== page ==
E-cigarette manufacturer Juul Labs funded a “holistic health education” camp as a part of efforts to market straight to school-aged kids, members of a U.S. congressional committee said on Thursday, citing internal firm documents.
Democrats on a panel of the House of Representatives Committee on Oversight and Reform released a cache of internal Juul emails and several documents that committee workers described as early attempts to “enter schools and convey messaging directly to teenagers.”
Juul’s use of social media celebrities to promote its vaping units in the years after it released in 2015 also came under investigation.
James Monsees, Juul’s co-founder, informed the committee that the corporate’s target audience from the start had been grownup cigarette smokers.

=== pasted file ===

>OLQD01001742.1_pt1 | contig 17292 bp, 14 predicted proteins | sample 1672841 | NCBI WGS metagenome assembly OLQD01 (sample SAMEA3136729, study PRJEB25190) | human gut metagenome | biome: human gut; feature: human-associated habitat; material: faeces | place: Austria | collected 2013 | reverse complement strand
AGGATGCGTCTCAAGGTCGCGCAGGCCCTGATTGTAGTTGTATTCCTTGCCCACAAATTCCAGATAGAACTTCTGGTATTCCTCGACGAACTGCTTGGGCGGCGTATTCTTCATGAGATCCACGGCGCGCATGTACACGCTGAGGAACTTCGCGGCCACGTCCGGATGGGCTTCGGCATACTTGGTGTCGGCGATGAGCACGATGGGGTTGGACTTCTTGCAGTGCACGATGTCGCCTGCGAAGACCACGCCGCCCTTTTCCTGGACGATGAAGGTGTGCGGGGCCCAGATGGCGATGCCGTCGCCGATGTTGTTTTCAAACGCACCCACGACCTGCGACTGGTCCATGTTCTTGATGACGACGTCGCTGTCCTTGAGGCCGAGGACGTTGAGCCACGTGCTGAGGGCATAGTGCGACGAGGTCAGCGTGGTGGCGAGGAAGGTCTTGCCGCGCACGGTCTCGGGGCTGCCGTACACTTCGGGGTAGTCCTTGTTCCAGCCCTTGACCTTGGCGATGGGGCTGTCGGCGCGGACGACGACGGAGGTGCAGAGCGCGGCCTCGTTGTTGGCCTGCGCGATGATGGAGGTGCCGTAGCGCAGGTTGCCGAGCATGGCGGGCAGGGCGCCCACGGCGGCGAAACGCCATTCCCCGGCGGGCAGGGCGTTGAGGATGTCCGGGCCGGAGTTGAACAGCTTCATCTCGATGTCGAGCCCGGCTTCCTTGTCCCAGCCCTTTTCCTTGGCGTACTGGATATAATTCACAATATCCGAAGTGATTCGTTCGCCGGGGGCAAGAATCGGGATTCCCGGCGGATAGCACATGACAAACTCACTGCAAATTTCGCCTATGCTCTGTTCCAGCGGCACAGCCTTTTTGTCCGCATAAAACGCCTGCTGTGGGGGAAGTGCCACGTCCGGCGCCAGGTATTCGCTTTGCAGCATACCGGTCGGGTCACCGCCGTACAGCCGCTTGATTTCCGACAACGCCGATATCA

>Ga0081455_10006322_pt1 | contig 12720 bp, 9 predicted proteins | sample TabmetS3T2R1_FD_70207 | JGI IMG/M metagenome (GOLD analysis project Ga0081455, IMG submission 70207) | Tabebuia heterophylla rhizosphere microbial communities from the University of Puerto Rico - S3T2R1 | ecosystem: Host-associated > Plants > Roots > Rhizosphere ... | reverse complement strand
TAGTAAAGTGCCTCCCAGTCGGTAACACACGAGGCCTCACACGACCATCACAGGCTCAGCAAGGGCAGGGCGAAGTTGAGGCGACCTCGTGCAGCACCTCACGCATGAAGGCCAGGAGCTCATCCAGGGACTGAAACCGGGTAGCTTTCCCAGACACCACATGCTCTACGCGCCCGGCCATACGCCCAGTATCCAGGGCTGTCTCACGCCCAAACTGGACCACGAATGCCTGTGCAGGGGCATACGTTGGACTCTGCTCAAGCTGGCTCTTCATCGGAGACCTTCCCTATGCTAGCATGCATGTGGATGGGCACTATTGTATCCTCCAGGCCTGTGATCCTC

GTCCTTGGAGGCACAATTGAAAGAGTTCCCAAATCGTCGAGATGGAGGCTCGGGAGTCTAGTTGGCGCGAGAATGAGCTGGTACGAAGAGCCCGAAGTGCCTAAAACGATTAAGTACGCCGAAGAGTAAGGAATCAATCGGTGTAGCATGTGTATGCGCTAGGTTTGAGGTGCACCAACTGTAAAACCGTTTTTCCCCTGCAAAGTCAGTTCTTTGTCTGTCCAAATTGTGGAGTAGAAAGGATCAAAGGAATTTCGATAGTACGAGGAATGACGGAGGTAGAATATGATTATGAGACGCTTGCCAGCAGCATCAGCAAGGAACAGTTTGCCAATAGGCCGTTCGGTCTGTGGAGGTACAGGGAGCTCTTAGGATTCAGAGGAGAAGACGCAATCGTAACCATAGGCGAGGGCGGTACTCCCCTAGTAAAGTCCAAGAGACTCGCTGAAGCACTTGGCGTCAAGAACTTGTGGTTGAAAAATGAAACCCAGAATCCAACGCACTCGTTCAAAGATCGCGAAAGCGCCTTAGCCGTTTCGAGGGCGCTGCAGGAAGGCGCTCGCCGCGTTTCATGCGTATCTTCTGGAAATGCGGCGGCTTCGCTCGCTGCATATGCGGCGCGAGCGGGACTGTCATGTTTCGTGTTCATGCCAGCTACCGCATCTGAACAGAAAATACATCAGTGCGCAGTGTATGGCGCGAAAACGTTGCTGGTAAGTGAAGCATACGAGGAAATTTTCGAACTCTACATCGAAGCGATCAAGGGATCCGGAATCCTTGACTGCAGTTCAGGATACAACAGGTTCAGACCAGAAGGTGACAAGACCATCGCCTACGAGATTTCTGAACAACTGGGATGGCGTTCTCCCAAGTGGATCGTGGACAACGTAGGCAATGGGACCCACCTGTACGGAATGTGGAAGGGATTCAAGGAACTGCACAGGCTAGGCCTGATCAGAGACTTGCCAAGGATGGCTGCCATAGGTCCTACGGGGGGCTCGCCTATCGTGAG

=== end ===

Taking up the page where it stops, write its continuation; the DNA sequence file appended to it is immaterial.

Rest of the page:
Among efforts cited in the Juul documents revealed were a $134,000 payment to arrange a five-week “holistic health training” summer camp at a Maryland charter school, recruiting youngsters from third to12th grades, and offering $10,000 to schools employing the corporate’s “youth prevention and training” programs for students, along with those caught utilizing e-cigarette products.
Several panel members stated Juul’s initiatives appeared similar to past efforts by the tobacco trade to reach younger people under the form of smoking prevention programs. Gould said Juul, which is 35% owned by Marlboro maker Altria Group, halted its program last year once it became aware of the tobacco business’s earlier moves.
Members of the committee further questioned Gould and Monsees over the use of social media influencers to advertise Juul’s vaping units.
Company executives early agreed that “younger customers age 25 to 34 was going to be the target of our initial marketing campaign,” Monsees said. “They’d be more receptive to new expertise solutions,” such as the Juul device.